Former Coles boss defends supermarket action against ACCC accusations
Former Coles Managing Director Ian McLeod has defended the supermarket group against accusations of unconscionable conduct towards its suppliers, after the Australian Competition and Consumer Commission (ACCC) initiated further proceedings against the supermarket group in the Federal Court.
Mr McLeod, who stepped down from Coles in July 2014 to take on a strategic role with Coles parent company Wesfarmers, defended the supermarket giant’s reputation and actions at The Australian and Deutsche Bank Business Leaders Forum in Melbourne late last week, saying that Coles was entitled to the profits it secured from its food and grocery suppliers and acted ethically when seeking payments. Mr McLeod said Coles would be “vindicated” in court when the unconscionable conduct proceedings instituted by the ACCC came to trial.
“I’m absolutely certain that the way we approach suppliers was professional and absolutely we operate ethically, and I do not believe there is anything systematically wrong in the way in which our buyers conduct their business,” Mr McLeod told The Australian newspaper.
ACCC takes further action against Coles for alleged unconscionable conduct towards its suppliers
Late last week the ACCC instituted proceedings in the Federal Court of Australia against Coles Supermarkets Australia Pty Ltd and Grocery Holdings Pty Ltd (together, Coles) alleging that Coles engaged in unconscionable conduct in contravention of the Australian Consumer Law (ACL).
“This is a matter of significant public interest involving allegations of unconscionable conduct by a large national company in its dealings with small business suppliers in the highly concentrated supermarket industry,” said Rod Sims, ACCC Chairman.
“The ACCC alleges that Coles took advantage of its superior bargaining position by demanding money from suppliers that it was not lawfully entitled to, and was, in all the circumstances, unconscionable,” Mr Sims said.
Mr Sims said the ACCC had commenced these proceedings because it considered the alleged conduct was “contrary to the prevailing business and social values which underpin business standards that apply to dealings with suppliers”.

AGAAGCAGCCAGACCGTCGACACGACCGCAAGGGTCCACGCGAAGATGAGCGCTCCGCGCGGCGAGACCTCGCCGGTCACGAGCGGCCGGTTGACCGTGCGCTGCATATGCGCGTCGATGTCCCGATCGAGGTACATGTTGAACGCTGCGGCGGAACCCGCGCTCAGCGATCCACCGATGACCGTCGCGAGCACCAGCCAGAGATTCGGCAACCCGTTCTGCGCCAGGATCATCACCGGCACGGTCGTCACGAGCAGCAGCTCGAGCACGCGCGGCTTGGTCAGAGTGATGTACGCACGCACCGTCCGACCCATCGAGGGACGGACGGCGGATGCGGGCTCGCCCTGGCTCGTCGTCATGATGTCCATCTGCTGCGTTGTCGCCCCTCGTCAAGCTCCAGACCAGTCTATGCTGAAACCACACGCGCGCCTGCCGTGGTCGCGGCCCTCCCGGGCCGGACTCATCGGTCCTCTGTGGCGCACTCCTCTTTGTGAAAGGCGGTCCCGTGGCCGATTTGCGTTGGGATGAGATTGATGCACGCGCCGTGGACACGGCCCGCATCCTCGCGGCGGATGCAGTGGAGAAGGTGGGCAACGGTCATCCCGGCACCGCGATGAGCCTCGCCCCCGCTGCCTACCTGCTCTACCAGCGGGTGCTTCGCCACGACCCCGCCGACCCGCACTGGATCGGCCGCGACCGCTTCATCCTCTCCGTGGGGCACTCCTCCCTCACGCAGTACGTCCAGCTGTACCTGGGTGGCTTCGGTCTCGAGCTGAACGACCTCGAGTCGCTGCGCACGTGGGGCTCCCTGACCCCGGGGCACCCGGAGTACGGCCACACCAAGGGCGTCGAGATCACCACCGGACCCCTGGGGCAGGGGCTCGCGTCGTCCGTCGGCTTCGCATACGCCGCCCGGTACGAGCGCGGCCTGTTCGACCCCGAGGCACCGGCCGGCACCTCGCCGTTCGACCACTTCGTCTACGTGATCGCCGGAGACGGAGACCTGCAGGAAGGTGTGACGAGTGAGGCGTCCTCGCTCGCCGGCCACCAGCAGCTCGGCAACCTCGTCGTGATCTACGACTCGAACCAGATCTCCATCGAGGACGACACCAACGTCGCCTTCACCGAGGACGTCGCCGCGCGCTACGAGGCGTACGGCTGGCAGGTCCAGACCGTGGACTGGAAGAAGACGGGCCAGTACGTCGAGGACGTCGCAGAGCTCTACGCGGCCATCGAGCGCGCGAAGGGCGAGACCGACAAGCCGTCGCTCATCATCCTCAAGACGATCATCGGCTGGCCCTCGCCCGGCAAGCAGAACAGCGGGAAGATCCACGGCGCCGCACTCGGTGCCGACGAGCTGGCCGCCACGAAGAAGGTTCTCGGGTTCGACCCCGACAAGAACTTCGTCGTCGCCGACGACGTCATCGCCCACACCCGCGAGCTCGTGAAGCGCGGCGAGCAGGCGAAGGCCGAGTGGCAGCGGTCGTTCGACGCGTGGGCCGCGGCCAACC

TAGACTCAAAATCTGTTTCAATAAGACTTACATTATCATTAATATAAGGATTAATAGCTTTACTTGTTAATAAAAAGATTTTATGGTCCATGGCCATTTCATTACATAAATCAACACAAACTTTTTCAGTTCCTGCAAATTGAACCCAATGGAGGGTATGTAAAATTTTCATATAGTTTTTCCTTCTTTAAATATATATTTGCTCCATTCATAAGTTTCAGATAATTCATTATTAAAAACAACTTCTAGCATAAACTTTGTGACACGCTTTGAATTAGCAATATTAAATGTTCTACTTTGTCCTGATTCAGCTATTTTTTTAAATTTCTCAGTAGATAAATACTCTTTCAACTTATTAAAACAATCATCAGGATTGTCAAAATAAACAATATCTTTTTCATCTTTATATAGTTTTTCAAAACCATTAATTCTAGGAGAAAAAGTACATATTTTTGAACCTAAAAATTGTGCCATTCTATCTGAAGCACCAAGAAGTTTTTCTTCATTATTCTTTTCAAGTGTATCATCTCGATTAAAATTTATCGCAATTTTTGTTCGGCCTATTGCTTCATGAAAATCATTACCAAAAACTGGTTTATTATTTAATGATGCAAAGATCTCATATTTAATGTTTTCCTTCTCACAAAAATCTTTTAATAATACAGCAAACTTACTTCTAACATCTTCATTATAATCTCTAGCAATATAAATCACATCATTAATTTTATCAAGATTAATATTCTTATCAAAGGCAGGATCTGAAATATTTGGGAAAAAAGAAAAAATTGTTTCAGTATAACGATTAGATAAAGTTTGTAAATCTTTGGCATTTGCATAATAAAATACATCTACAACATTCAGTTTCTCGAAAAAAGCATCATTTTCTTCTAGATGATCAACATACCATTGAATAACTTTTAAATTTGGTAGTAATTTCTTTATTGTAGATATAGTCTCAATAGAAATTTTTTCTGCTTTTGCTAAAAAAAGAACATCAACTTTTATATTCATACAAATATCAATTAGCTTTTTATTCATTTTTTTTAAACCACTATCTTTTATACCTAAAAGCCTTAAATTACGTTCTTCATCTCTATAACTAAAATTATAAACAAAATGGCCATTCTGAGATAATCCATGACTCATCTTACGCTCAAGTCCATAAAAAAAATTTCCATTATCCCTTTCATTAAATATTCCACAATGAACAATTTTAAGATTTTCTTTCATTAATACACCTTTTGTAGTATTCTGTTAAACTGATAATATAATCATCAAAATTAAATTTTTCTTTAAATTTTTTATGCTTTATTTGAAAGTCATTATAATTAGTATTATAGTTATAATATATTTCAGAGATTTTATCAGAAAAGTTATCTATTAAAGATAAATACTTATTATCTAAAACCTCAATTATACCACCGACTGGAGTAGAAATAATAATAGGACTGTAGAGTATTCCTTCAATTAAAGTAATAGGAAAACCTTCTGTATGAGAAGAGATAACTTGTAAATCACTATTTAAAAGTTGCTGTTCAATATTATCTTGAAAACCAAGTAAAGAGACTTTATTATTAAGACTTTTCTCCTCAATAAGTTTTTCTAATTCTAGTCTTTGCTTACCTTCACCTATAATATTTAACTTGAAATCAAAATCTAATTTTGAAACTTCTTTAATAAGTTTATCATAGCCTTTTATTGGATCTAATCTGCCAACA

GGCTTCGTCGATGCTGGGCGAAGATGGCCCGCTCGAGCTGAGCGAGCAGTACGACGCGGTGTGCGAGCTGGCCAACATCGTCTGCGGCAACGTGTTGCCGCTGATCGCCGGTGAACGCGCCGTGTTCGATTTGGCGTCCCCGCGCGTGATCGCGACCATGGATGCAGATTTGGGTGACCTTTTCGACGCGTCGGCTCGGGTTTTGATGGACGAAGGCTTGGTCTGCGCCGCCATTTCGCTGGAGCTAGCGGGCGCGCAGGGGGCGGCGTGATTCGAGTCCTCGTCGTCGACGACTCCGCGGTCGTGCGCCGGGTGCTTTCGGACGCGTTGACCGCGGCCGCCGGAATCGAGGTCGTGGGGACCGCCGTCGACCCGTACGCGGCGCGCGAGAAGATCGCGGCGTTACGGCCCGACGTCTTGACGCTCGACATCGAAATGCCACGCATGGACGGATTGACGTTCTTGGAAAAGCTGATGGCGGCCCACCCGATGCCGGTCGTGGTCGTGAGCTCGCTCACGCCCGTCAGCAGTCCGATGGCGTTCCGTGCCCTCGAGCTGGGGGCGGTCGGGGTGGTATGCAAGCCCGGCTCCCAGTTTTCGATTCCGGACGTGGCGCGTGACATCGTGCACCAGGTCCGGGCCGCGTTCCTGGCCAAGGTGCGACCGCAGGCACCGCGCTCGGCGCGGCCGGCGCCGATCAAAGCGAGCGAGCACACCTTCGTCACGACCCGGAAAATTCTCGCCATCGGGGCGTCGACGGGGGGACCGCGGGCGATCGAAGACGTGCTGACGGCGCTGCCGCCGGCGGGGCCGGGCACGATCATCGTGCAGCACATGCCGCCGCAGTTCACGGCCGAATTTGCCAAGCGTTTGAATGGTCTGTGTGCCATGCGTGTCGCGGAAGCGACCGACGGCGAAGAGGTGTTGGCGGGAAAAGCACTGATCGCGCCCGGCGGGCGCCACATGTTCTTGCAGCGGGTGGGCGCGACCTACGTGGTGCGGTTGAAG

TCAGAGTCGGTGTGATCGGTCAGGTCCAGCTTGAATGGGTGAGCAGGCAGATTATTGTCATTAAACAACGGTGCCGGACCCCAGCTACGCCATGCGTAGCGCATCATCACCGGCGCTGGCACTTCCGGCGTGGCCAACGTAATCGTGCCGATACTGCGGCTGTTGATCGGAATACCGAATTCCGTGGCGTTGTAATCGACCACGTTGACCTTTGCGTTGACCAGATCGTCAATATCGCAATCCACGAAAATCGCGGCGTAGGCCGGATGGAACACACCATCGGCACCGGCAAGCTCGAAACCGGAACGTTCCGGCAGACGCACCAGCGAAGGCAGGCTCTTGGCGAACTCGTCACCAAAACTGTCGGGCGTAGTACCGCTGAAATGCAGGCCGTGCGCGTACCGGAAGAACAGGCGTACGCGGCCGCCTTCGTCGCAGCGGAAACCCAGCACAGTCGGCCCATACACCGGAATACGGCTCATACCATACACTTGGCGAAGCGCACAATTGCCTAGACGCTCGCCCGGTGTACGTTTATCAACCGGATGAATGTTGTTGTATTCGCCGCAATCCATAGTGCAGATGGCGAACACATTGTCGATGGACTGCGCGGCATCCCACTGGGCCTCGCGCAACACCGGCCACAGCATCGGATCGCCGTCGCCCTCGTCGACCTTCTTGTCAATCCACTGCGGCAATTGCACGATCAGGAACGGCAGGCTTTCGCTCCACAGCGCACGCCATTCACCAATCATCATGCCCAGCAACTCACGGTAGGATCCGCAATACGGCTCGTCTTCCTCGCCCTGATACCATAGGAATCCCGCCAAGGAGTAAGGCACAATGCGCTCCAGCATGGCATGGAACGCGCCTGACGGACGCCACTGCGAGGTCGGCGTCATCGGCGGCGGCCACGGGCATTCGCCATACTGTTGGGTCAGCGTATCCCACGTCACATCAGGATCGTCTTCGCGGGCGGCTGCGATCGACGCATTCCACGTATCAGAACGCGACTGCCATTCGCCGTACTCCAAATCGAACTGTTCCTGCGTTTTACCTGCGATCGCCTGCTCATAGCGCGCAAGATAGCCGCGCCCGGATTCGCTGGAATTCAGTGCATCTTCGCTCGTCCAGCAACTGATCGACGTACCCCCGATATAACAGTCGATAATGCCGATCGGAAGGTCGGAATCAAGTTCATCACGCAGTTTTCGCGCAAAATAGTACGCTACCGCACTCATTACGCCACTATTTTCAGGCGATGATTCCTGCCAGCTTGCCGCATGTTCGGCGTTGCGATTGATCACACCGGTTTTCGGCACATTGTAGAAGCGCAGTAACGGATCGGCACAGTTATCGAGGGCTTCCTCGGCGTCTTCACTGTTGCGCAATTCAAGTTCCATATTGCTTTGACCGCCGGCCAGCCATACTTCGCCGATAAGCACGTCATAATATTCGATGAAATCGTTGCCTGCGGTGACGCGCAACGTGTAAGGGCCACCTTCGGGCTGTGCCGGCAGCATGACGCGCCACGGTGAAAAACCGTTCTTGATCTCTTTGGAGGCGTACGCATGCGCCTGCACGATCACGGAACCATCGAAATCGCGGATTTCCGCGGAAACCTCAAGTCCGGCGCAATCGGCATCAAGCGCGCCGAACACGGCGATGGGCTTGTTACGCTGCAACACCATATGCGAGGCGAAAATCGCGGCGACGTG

“These proceedings will provide the Court with an opportunity to consider whether conduct of this nature, if proven, is unlawful in the context of large businesses dealing with their suppliers,” Mr Sims said.
New allegations relate to everyday interactions between Coles and suppliers
These proceedings arise out of the same investigation as the proceedings that were instituted by the ACCC against Coles on 5 May 2014 in respect to Coles’ Active Retail Collaboration (ARC) program.
“The proceedings relating to ARC allege unconscionable conduct in the design and implementation of the ARC program specifically, whereas these new proceedings concern conduct which occurred in the course of Coles’ day to day interactions with suppliers,” Mr Sims said.
In the latest proceedings, the ACCC has alleged that in 2011, Coles, outside of its trading terms with the suppliers concerned:
- pursued agreements to pay Coles for “profit gaps” on a supplier’s goods, being the difference between the amount of profit Coles had wanted to make on those goods and the amount it had achieved;
- pursued agreements to pay Coles, both retrospectively and prospectively, for amounts it claimed as “waste” on a supplier’s goods which occurred after Coles had accepted the goods, and price reductions, or “markdowns” implemented by Coles to clear goods;
- imposed fines or penalties on suppliers for short or late deliveries.
It has been alleged that the causes of both profit gaps and “waste and markdowns” were usually outside the control of suppliers, and that the amount of the fines Coles imposed was unrelated to the value of the goods, to any loss that Coles might actually have suffered from the short or late delivery, or to the reasons for the short or late delivery.
The ACCC has alleged that Coles took advantage of its superior bargaining position and sought to achieve these outcomes by, among other things:
- demanding agreements to pay money where it knew, or ought reasonably to have known that it had no legitimate basis for doing so;
- failing to provide adequate information to suppliers to allow them to understand the basis upon which the demands were made;
- applying undue pressure by, in some cases:
- threatening measures that were commercially detrimental to the suppliers if they refused to agree to payments;
- by pressing suppliers for urgent responses to agree to payments; or
- by making multiple demands of suppliers for different types of payments;
- withholding money due to suppliers and refusing to repay money when it knew it was not entitled to retain it.
The ACCC is seeking pecuniary penalties, declarations, injunctions and costs.